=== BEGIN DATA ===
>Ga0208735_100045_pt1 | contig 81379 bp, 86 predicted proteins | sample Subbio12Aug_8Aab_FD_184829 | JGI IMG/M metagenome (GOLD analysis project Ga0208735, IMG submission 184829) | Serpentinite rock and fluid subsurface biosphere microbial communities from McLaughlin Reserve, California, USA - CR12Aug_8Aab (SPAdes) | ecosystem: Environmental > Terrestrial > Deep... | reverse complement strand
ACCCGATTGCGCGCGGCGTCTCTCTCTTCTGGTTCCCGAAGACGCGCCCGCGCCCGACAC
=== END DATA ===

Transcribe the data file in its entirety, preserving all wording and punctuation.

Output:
>Ga0208735_100045_pt1 | contig 81379 bp, 86 predicted proteins | sample Subbio12Aug_8Aab_FD_184829 | JGI IMG/M metagenome (GOLD analysis project Ga0208735, IMG submission 184829) | Serpentinite rock and fluid subsurface biosphere microbial communities from McLaughlin Reserve, California, USA - CR12Aug_8Aab (SPAdes) | ecosystem: Environmental > Terrestrial > Deep... | reverse complement strand
ACCCGATTGCGCGCGGCGTCTCTCTCTTCTGGTTCCCGAAGACGCGCCCGCGCCCGACAC